Tuesday, November 20, 2007

The Post in Which I Reveal Myself to Be One of THOSE Mothers

On a scale of 1 to 10, I think my kids would rate about a 7 for appropriate behavior in public. The Boy hasn't quite learned what an inside voice is. And he's developed a fetish for a clean nose. Suffice it to say, he digs for gold about as often as Yukon Cornelius.

We're working on it.

But for the most part, they don't pinball around waiting rooms, grocery stores, restaurants, etc. They aren't particularly whiny or tearful. And they are usually pretty cooperative. So when I perceive that people in the business of rendering service to children are less than friendly, well, it's annoying.

Last night, we took the Girl to an ear, nose and throat specialist, to whom we were referred by her pediatrician. The pediatrician wanted her to be seen by said specialist because the Girl developed her first ear infection about a month ago. Despite being on Amoxicillin for 10 days, it became two ear infections. After second round of antibiotics (Cedifir, this time), the two ear infections raged on, and the Girl was placed on a third, different round of antibiotics which seems to have knocked it out of her system. Despite that, her pediatrician wants to diagnose the need for Eustachian tubes for the Girl early, if at all. Dr. G doesn't want to continue to pump her full of antibiotics, which I support, because I don't want the Girl to become resistant to their effects.

Wouldn't you think that a place to which I am referred for the treatment of a one-year-old, a place that accepts an appointment for a one-year-old, would have medical professionals who have a better bedside manner and equipment for toddlers? They wanted to weigh the Girl, but they didn't have a children's scale. They just asked me to hold her and stand on the scale with her. They didn't weight me separately, though, so they took my word for my guess as to what I weigh (we don't have a scale at home, so I honestly don't know). Yay for imprecision. Then they asked me if I happened to remember how long she is. I couldn't. But did they measure her? Nope. They just left it blank.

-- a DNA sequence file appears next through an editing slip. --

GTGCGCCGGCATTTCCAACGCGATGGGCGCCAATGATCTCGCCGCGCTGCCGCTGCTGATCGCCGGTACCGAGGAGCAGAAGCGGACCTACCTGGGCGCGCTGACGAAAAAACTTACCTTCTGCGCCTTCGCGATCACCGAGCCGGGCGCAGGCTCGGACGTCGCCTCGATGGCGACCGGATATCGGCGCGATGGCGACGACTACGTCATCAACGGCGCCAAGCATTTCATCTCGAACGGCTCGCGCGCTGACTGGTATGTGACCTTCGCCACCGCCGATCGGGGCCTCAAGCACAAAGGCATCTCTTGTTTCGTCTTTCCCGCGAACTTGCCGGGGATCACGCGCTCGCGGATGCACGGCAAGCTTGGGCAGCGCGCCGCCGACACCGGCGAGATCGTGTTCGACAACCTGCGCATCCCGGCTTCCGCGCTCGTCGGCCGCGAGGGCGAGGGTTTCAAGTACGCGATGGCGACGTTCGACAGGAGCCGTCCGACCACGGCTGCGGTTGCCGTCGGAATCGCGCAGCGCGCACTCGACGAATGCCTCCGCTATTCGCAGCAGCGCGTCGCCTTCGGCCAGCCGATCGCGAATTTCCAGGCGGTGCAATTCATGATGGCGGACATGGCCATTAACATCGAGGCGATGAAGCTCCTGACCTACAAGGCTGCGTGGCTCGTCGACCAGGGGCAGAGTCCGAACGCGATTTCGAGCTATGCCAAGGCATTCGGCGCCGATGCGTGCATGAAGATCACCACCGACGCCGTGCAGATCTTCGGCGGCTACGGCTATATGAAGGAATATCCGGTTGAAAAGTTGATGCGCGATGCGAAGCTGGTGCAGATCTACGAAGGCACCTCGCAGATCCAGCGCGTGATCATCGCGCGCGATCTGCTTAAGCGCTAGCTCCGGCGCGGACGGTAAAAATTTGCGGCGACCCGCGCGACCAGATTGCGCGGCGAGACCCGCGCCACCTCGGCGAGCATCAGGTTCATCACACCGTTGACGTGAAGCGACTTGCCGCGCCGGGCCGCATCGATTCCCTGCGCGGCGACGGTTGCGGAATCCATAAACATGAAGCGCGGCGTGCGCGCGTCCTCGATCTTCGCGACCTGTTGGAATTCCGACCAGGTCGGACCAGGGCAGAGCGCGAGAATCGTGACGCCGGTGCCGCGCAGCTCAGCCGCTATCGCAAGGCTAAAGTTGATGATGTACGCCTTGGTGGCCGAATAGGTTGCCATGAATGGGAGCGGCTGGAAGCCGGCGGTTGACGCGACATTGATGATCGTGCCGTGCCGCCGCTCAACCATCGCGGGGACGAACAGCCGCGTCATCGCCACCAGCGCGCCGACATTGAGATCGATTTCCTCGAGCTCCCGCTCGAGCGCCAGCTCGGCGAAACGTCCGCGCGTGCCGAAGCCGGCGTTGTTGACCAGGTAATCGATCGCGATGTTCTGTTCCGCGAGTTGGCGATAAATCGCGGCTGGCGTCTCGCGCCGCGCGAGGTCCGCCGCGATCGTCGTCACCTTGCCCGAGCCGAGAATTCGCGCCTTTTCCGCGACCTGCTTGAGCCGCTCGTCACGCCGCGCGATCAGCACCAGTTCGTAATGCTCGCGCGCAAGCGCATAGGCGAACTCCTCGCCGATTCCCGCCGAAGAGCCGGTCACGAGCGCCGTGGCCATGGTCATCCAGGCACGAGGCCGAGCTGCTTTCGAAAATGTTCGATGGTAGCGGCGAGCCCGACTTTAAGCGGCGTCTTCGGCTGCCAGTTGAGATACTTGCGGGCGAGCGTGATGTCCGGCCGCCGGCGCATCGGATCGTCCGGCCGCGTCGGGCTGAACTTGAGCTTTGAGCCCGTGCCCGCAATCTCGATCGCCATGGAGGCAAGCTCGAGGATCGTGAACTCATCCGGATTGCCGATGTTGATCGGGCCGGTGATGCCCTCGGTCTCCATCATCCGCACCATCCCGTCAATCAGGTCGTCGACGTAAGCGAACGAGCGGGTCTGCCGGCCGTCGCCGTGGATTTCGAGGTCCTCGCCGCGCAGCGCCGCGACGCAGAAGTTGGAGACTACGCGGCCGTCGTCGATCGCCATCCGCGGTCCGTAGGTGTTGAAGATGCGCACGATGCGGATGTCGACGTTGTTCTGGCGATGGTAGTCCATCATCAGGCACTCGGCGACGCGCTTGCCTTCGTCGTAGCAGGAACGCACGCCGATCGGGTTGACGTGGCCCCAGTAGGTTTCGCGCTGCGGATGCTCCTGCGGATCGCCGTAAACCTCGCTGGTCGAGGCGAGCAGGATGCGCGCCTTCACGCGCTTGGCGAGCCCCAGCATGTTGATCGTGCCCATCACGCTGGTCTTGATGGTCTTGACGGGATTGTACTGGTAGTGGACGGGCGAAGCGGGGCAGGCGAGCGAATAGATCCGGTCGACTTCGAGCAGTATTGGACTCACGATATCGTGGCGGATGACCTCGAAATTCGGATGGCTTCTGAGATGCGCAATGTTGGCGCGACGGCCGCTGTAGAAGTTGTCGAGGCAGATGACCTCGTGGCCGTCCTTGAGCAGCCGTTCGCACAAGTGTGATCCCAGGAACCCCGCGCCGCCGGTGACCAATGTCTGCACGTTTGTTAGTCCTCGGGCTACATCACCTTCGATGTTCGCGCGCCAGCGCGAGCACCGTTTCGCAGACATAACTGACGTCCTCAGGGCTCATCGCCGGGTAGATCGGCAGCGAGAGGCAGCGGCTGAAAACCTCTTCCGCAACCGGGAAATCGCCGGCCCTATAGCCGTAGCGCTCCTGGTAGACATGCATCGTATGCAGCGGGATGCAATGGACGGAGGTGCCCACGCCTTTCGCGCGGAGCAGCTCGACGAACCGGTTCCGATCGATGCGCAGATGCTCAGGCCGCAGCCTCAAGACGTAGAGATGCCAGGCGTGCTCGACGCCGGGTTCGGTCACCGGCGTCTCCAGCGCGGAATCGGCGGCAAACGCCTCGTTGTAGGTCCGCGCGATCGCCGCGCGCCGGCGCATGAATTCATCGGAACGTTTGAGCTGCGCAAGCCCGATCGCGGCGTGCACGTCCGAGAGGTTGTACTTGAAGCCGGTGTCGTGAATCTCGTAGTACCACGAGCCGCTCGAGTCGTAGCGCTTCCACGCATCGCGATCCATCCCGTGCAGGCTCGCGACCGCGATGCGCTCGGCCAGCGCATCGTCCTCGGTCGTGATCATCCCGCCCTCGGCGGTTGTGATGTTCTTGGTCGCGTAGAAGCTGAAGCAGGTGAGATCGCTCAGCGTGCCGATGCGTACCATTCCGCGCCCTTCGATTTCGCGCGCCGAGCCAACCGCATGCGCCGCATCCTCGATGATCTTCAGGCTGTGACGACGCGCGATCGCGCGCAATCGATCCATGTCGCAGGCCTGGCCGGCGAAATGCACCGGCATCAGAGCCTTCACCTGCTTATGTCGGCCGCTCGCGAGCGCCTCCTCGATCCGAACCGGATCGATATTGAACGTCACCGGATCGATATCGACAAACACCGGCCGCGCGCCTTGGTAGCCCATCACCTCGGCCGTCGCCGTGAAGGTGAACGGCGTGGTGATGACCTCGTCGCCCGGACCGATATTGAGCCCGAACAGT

When the doctor came into the room, he asked me about the reason for my visit. So, I told him (I'd already told the physician's assistant, who typed it into a laptop where one would assume the doc could read it). He asked me if she seemed to be having trouble walking. Well, yeah, but that's only because she's one and doesn't really walk without holding onto to furniture. Then, he asked me if she's talking. Again, not really, on account of her being one year old. She's mastered, "Mama," "Dada," and "Bah" for bottle, but that's about it. He gives me one of those, "Oh really?" looks.

Now I'm feeling like my kid is behind the curve, when she's most assuredly at least in the middle of the pack for her age.

We've now arrived at the time when the doctor needs to look in her ears with the otoscope. Fair enough. But I have to restrain her so that he doesn't puncture her ear drum. The Girl is kind of big for her age, so this is no mean feat. Speaking of feet... Well, I'm not Lakshmi, so I couldn't hold onto her feet as well as both of her arms and her head, so she delivered a few good kicks to the doc's solar plexus. He briefly mentioned this after the exam, when he was sending me down the hall for another test to measure the amount of fluid he detected behind the Girl's left ear.

Great. So not only did he imply that she's not developmentally up to snuff, he also implies that she's, ahem, spirited.

I pick up my daughter and my work bag, and traipse down the hall to the other little room for the test. The tech says something like, "I hear you're a kicker!" She then explains that the test we are trying to do involves inserting a plug in the Girl's ear for about 5 seconds. Easy enough, right? Oh, except the test is invalidated if she cries. Have you ever tried stick something in a one-year-old's ear for five seconds, prevent her from ripping it out, and expect her not to cry? Didn't think so.

The tech and I had been trying to accomplish by distracting the Girl with toys for all of two minutes when the doctor poked his head in the office to see if we'd finished yet. We obviously hadn't. We tried a few different tacks, none of which panned out. The doctor came back after two more minutes, and said we'd just have to schedule a follow-up for a month from now to make sure the fluid had drained from the left ear. At that point he said to MY DAUGHTER, "And maybe we can schedule it for earlier in the day when you're not so tired."

This was a full two hours before her normal bedtime. She wasn't tired, she was annoyed. It could have been nine in the morning, and she'd still be grumpy about strangers poking things in her ears.

Yeah, so I think I'll be scheduling her follow-up at the other branch of this particular practice. You know, where they might grasp that a one-year-old will be docile during this kind of inspection if they are (a) asleep, or (b) drugged.


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